This variation in terminology is found with many forms of alternative medicine. No distinction can be drawn between homoeopathy and homoeopathic medicine, or between ayurveda and ayurvedic medicine. The American situation is closer to that in India where practitioners ostensibly qualified in another system incorporate forms of investigation and treatment from modern medicine, in which they may or may not have also been trained, except that the American osteopaths seem to have gone all the way to scientific medicine but insist on keeping the old name. Would it not make more sense just to say that they practice "medicine?" After all, the medical school at Irvine, California, no longer claims to be osteopathic, just as that of Drexel University no longer claims to be homeopathic.

As this article is explicitly not about the USA, there is no need to adopt their idiosyncratic usage. NRPanikker (talk) 02:00, 12 April 2010 (UTC)

I agree that these terms have a long history of interchangeable usage, but I also see that multiple international organizations have adopted by-laws that attempt to make their usages distinct. See above sources. Bryan Hopping T 04:08, 20 April 2010 (UTC)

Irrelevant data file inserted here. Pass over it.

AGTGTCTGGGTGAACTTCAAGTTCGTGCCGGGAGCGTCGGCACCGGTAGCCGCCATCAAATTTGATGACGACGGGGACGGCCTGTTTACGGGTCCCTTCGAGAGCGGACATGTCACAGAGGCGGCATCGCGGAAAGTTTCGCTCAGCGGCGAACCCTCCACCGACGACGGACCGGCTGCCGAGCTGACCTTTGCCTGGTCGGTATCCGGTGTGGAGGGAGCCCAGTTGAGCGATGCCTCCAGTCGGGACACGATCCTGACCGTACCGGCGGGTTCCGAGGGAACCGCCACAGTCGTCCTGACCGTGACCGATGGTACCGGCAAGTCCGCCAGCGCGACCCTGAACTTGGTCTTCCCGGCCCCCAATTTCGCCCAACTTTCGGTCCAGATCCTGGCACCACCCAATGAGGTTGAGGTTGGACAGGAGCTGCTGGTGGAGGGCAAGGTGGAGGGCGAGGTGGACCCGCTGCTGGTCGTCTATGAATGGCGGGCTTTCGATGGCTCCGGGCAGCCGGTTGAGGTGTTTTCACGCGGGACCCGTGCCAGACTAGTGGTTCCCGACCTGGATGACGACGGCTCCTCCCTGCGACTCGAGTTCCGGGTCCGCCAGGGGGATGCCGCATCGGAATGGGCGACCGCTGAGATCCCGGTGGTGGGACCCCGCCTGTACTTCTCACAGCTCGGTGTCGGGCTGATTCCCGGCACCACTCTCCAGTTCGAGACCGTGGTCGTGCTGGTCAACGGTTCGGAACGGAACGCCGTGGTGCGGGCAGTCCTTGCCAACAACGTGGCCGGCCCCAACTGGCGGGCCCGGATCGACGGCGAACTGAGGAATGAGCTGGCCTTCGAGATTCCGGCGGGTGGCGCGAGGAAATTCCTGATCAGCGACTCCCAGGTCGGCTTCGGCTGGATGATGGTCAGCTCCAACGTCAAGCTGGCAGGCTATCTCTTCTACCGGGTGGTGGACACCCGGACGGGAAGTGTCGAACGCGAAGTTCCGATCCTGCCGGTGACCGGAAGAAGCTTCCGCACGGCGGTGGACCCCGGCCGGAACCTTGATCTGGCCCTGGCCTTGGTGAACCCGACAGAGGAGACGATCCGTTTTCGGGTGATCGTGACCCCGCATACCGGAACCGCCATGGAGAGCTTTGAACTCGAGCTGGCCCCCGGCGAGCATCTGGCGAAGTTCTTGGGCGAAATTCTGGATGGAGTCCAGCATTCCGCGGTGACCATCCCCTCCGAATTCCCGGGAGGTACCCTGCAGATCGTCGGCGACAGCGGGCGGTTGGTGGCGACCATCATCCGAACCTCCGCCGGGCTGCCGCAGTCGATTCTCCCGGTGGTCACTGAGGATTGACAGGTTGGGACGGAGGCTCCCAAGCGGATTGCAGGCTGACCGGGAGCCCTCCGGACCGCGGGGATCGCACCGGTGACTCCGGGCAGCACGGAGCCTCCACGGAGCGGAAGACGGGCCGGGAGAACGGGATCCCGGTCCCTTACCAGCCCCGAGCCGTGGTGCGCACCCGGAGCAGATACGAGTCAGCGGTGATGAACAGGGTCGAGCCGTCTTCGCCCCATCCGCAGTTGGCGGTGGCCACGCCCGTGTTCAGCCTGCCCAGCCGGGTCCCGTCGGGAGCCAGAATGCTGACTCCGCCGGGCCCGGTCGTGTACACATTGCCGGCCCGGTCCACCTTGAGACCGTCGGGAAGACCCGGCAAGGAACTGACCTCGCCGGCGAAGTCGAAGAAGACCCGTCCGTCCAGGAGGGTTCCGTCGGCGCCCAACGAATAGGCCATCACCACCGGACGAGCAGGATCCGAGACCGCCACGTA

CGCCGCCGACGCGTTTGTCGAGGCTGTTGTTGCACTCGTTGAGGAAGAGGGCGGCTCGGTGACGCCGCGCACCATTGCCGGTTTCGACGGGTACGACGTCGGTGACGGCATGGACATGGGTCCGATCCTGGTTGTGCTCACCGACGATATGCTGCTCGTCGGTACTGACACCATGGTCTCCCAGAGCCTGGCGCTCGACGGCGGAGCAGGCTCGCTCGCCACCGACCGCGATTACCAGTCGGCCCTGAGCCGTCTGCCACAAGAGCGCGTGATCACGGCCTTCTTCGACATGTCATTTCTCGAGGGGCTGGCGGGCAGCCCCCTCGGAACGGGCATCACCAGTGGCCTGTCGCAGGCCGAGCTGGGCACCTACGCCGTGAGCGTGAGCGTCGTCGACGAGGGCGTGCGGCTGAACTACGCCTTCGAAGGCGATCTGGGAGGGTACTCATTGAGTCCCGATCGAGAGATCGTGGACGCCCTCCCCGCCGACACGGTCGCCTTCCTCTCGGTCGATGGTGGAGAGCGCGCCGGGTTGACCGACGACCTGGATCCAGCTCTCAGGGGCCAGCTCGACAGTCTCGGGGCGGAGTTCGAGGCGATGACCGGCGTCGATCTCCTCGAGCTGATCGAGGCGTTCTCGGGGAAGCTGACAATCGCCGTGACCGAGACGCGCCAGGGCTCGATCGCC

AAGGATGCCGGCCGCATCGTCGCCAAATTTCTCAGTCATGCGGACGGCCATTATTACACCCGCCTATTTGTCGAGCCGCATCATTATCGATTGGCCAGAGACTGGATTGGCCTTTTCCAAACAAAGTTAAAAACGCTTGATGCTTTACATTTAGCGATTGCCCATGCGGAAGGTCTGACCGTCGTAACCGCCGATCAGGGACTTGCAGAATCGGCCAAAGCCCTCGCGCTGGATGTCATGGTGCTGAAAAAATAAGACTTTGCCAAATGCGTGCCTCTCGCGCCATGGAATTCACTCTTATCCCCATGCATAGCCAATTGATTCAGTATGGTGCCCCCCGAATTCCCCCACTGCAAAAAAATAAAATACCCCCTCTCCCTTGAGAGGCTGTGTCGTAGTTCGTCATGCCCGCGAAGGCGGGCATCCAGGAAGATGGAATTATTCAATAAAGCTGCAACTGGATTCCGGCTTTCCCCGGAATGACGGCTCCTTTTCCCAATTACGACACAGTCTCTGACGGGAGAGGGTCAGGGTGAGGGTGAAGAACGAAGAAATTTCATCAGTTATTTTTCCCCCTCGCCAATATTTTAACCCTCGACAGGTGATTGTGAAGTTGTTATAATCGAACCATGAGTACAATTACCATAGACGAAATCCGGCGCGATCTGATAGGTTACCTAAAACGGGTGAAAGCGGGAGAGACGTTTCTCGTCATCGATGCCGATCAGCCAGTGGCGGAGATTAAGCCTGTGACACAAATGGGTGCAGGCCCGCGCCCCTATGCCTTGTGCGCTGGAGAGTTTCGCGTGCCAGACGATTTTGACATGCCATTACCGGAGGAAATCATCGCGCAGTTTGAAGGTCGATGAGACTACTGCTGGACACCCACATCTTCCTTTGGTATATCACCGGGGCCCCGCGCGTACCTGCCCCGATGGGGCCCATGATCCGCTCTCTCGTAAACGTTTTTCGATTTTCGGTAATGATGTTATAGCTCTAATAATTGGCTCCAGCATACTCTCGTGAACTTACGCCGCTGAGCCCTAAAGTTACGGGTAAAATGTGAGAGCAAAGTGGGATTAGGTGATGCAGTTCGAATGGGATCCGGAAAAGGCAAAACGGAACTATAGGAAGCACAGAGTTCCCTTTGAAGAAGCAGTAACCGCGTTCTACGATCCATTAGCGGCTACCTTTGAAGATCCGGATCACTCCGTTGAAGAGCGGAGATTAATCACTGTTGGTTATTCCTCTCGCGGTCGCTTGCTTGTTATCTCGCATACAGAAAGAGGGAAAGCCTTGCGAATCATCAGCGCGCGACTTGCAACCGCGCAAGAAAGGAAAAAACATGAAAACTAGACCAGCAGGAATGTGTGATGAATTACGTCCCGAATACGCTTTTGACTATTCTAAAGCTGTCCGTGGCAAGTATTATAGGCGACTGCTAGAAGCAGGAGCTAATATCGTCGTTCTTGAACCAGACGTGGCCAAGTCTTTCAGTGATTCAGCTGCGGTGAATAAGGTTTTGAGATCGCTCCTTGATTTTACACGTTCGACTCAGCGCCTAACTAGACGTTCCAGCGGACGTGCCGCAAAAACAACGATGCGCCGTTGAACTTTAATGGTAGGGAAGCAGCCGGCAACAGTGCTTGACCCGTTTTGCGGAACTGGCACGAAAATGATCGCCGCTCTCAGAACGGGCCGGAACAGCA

Of the three references above, only the American Osteopathic Association defines "osteopathic medicine," which it says can be practiced only by people trained in the United States. The Osteopathic International Alliance is based in Chicago, was incorporated in the state of Illinois and its property reverts to the American Osteopathic Foundation. They define only "osteopath" and "osteopathic physician," and make no mention of "osteopathic medicine." The Canadian Federation of Osteopaths, founded as recently as 2005, is an affiliate of the OIA and reproduces their definitions of "osteopath" and "osteopathic physician." These are American or American-orientated organisations whose terminology should not be allowed to over-ride the usage of organisations in the rest of the world in an article explicitly about osteopathy outside the USA. NRPanikker (talk) 01:03, 22 April 2010 (UTC)

Automatic archiving

I've set up an automatic archiving of this talk page, seeing as it was getting a bit long. Let me know if anyone objects. Gabbe (talk) 21:55, 27 June 2010 (UTC)

"New Zea land"?

Is there any particular reason why a space appears almost everywhere New Zealand is mentioned in this article? I notice that Firefox's spell-check doesn't recognize "Zealand" and its first stock suggestion for unrecognized compound words is to split them with a space--not sure if that's somehow involved here. Given that the New Zealand article makes no mention of any alternate spellings, I think I'll go ahead and be bold and assume it was just a spell-check dictionary omission that someone acted upon (i.e. I'll change them back). --MilFlyboy (talk) 23:30, 17 October 2010 (UTC)